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CFPB Says Student Loan Policies Can Hurt Military Borrowers

A new report from a federal consumer watchdog agency released today documents the hardships U.S. soldiers face in repaying their college loans.

The Consumer Financial Protection Bureau (CFPB), which issued the report, found that a combination of regulatory hiccups and insufficient awareness of the loan relief programs available to veterans can cost service members “tens of thousands of dollars over the lifetime of their loans.” Additionally, several recent federal policy updates intended to help borrowers save money repaying their loans can instead force service members to forfeit some of their military benefits.

The CFPB report notes that too often veterans place their loans in forbearance or deferment, which can dramatically increase the total amount borrowers owe because of the interest that accrues. Though the military and Department of Education offer nearly a dozen programs that help cap the amount borrowers have to repay, veterans complained their loan servicing companies did not inform them of those options.

In one hypothetical example provided by the CFBP, a servicemember who took out $81,000 in college loans and defers her payments while in the military could see the total amount owed swell to $165,000 during the course of repaying the debt. Government programs like Income Based Repayment—which allow borrowers to pay a smaller portion of their loans based on their income—and the Servicemembers Civil Relief Act—a recent benefit that keeps interest rates at six percent on private and federal loans—can bring down the long-term price tag of that college loan by up to $55,000. The consumer agency recommends loan servicers inform borrowers of the full panoply of debt reduction programs. Recently, the IBR program has come under fire for not driving down enough the payments low-income borrowers have to repay.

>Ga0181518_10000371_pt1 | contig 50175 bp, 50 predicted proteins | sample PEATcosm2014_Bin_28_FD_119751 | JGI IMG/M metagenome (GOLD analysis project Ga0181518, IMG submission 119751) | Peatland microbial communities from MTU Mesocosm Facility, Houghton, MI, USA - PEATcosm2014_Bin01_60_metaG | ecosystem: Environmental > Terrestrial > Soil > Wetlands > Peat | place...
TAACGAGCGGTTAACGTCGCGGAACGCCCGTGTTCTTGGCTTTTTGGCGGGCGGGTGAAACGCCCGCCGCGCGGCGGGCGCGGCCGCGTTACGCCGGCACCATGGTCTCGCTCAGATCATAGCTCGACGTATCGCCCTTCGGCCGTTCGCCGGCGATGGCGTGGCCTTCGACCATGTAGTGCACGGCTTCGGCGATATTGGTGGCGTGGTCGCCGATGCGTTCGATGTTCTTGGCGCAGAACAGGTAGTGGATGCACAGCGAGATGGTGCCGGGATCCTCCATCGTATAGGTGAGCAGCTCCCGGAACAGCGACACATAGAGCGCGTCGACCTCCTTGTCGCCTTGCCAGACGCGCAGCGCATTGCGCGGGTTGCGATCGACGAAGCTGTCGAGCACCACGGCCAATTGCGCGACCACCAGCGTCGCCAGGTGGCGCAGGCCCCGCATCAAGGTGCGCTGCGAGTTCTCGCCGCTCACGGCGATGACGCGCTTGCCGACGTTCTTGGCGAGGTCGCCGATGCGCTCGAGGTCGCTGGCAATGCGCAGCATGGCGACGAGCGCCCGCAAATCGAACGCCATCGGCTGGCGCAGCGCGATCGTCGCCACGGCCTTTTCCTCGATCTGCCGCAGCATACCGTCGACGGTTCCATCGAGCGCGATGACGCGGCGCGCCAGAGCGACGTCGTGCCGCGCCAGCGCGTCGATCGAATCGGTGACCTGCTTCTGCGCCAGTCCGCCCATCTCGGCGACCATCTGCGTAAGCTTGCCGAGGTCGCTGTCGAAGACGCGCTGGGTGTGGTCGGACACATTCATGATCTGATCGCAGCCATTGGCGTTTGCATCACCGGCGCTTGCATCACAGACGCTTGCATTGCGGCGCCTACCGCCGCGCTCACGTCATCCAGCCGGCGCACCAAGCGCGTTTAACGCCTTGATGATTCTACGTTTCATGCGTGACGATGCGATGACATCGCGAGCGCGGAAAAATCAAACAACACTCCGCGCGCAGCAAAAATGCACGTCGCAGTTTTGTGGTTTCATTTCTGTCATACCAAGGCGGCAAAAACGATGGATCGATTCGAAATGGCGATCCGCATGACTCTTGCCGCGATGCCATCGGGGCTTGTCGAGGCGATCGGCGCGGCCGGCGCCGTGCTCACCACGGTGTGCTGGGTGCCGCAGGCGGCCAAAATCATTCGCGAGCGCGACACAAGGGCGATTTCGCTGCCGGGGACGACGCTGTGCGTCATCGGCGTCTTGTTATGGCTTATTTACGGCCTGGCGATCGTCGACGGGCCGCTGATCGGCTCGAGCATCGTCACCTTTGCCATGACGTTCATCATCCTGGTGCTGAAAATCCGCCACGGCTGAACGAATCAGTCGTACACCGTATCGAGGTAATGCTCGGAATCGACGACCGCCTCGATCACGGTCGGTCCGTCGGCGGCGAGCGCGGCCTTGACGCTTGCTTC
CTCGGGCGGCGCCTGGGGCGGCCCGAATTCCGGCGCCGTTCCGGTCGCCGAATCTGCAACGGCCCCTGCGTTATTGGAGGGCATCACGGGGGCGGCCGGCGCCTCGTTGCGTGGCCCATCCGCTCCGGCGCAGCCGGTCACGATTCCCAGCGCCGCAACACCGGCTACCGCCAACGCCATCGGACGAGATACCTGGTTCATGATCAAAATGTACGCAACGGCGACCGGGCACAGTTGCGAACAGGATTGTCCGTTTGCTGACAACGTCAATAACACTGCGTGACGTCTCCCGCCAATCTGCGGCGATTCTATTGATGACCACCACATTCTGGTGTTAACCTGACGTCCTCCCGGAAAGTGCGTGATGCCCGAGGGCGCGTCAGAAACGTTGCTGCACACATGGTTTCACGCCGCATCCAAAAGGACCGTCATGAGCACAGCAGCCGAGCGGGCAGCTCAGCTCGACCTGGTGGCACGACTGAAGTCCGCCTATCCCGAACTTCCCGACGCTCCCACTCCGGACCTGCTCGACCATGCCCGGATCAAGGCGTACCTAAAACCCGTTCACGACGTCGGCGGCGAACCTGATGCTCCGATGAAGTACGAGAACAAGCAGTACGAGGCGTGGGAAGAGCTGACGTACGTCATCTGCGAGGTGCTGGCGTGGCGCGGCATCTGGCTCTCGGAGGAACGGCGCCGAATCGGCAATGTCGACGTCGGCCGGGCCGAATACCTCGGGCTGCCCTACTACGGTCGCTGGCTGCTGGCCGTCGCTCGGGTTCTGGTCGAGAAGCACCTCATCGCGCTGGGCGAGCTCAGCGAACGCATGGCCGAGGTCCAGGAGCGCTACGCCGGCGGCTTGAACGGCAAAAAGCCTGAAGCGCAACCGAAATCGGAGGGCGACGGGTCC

Other problems outlined in the report fall squarely on the loan servicers who handle servicemembers’ accounts. The CFBP heard from borrowers who said they had difficulty confirming their interest rate reductions were applied retroactively, as required by law. Other times, the financial institutions did not explain that some repayment benefit programs apply to certain loans but not others. For example, a type of loan consolidation that for most borrowers would bring down the interest owed would preclude servicemembers from being eligible for the Servicemembers Civil Relief Act—potentially leaving them at a financial disadvantage. Many of these problems are compounded by the strain soldiers face while on duty, minimizing the time that could be used to manage their college finances more productively.

The report lays out several conclusions, advocating for better information distribution to servicemembers with college debt on the options available to them and more encouragement for servicers to better understand the complexity of loan rules servicemembers face.

Previous publications released by the consumer agency have scrutinized loan servicing companies. In July, it released a study that compared the private college loan market to mortgage handlers just before the economic collapse. Earlier in the week, a report chronicled the confusion borrowers with private loans deal with, particularly in negotiating smaller loan payments and sudden changes to loan rules.

Photo credit: Flickr/ USACEpublicaffairs



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